Wanted: Technology Expertise

As technology transforms business around the globe, the need for employees with technical expertise becomes ever more critical. Problem is, [...]

June 1 1995 by Bob Donnelly


As technology transforms business around the globe, the need for employees with technical expertise becomes ever more critical. Problem is, the U.S. education system isn’t keeping up with demand, turning out a surplus of four-year college graduates who lack the required practical skills. The work force crunch is particularly acute for growing technology-based firms: While Fortune 500 companies typically attract skilled employees, many smaller companies grapple with a chronically under trained work force that prevents them from capitalizing on opportunities.

The solution is a resource that may be right in your own backyard-the technical training institute. What used to be a dumping ground for inferior students is now a valuable source of information and employees. The need for technically skilled employees actually created a cottage industry: For example, DeVry Institutes, a unit of private degree-granting higher education system DeVry Inc. in Oakbrook Terrace, IL, grooms and places thousands of technicians each year. Many companies outsource research and development projects to tech schools; use their students in school-to-work programs; and tap their extensive data bases to solve marketing, R&D, and product development problems.

Frank Sinclair, founder and CEO of Saddle Brook, NJ-based Westlock Controls, a growing manufacturer and marketer of valve-control and monitoring products, recently struck a relationship with Bergen Technical Schools, an operation with three campuses in the state’s Bergen County. “The enhancements to my business from our relationship with Bergen Tech have been truly amazing,” Sinclair says. “It will add value for our customers and our community for years to come. The best part of it is the school is my backyard, and I didn’t even know it.”

Bergen Tech has more computing capacity and technological expertise than many Fortune 500 companies. With a staff of more than 700 administrators, teachers, and support personnel, the school is a growing business that uses information technology resources to create business problem-solving applications. Students work in a virtual reality laboratory with a serial lithography system linked electronically to computer-aided design and manufacturing facilities, allowing them to design and create products in weeks rather than months or years. In addition, the school is hooked into the Internet, which offers access to any company in the world. Bergen Tech also has an electronic library of thousands of books, magazines, and newspapers. Thus, students can search through all the data in the library by subject, technology, or specific aspect of science.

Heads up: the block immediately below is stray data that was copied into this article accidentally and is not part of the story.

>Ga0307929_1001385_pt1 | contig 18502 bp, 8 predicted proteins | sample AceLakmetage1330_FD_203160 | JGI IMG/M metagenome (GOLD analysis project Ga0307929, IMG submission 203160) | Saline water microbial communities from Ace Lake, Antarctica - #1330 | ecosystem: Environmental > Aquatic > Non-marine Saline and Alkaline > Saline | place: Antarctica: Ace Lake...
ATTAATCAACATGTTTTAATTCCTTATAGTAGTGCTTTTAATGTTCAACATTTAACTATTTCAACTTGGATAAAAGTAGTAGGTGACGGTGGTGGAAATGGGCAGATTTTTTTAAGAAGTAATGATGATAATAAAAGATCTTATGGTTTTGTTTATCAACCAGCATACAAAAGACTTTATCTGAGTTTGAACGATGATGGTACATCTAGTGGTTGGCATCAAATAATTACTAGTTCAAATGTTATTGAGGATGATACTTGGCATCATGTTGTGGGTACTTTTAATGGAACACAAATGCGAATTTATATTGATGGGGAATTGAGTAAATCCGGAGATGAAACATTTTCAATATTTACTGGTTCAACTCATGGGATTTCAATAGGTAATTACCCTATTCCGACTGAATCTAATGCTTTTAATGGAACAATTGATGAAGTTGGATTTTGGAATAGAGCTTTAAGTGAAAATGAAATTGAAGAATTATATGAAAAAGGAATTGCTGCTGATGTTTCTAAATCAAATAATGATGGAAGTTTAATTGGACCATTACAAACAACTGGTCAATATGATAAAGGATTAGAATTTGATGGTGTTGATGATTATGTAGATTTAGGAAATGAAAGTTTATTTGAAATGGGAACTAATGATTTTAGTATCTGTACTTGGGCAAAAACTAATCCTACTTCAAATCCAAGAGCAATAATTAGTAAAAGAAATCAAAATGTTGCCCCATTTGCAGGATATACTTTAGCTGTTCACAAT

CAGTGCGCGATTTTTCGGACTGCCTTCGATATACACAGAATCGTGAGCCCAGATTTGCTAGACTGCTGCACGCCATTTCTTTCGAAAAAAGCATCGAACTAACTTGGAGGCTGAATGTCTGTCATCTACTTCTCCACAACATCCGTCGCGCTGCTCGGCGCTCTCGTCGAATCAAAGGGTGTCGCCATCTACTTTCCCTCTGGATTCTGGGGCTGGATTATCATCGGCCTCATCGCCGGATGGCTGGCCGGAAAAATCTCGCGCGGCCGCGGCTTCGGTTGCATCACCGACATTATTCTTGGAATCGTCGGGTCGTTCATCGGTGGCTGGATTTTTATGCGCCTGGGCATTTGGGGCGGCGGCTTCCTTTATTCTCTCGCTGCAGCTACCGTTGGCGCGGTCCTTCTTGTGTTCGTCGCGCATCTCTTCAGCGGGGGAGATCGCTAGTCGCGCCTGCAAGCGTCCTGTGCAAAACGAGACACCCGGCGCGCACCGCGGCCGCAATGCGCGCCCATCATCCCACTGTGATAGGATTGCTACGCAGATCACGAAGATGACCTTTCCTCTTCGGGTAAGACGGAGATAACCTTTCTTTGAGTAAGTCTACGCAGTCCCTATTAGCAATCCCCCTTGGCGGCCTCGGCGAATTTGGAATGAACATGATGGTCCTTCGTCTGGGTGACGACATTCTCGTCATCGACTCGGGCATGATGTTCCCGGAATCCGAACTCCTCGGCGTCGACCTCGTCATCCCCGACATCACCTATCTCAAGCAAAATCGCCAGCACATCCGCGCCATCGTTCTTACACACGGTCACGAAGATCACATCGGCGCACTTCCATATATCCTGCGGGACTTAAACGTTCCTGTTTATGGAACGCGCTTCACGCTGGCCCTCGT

Small companies that ally with a training school such as Bergen Tech gain instant access to these and other resources. They can quickly upgrade their engineering, marketing, management, operations, and information technology skills to compete with larger companies. Employees also can get basic skills training in reading, writing, math, and English as a Second Language.

Students are available to work on R&D projects and become involved in school-to work programs. In addition, about 25,000 adults are involved in Bergen Tech’s Adult Education programs-a pool of potential, technically skilled employees. Customized day, evening, and off-site training can be arranged.

Going one step further, DeVry Inc.’s 11 DeVry Institutes offer comprehensive four-year undergraduate programs in five areas, including electronics, computer information systems, telecommunications, business operations, and accounting. Receiving a practical education that stresses familiarity with common technical equipment and computer environments, DeVry graduates are pursued by companies such as General Electric and Motorola, as well as by smaller concerns.

DeVry also has a Corporate Education Services division, which organizes customized educational programs to help increase companies’ efficiency, productivity, and quality. Conducted at customer sites, CES programs-ranging from short seminars and workshops to courses lasting many weeks-emphasize the direct, practical application of business concepts, techniques, and skills.

Don’t let these resources slip through your fingers. Do your homework and learn to leverage the business benefits of technical training alliances. As John Grieco, superintendent of Bergen Tech, says, “The only sensible path to future success for our society is to optimize the natural synergy between the creativity of the entrepreneurial mind and the technical resources to exploit it.”  


Robert M. Donnelly is chairman and managing partner of Alpha International Management Group, a New York-based consulting firm that works with growing companies.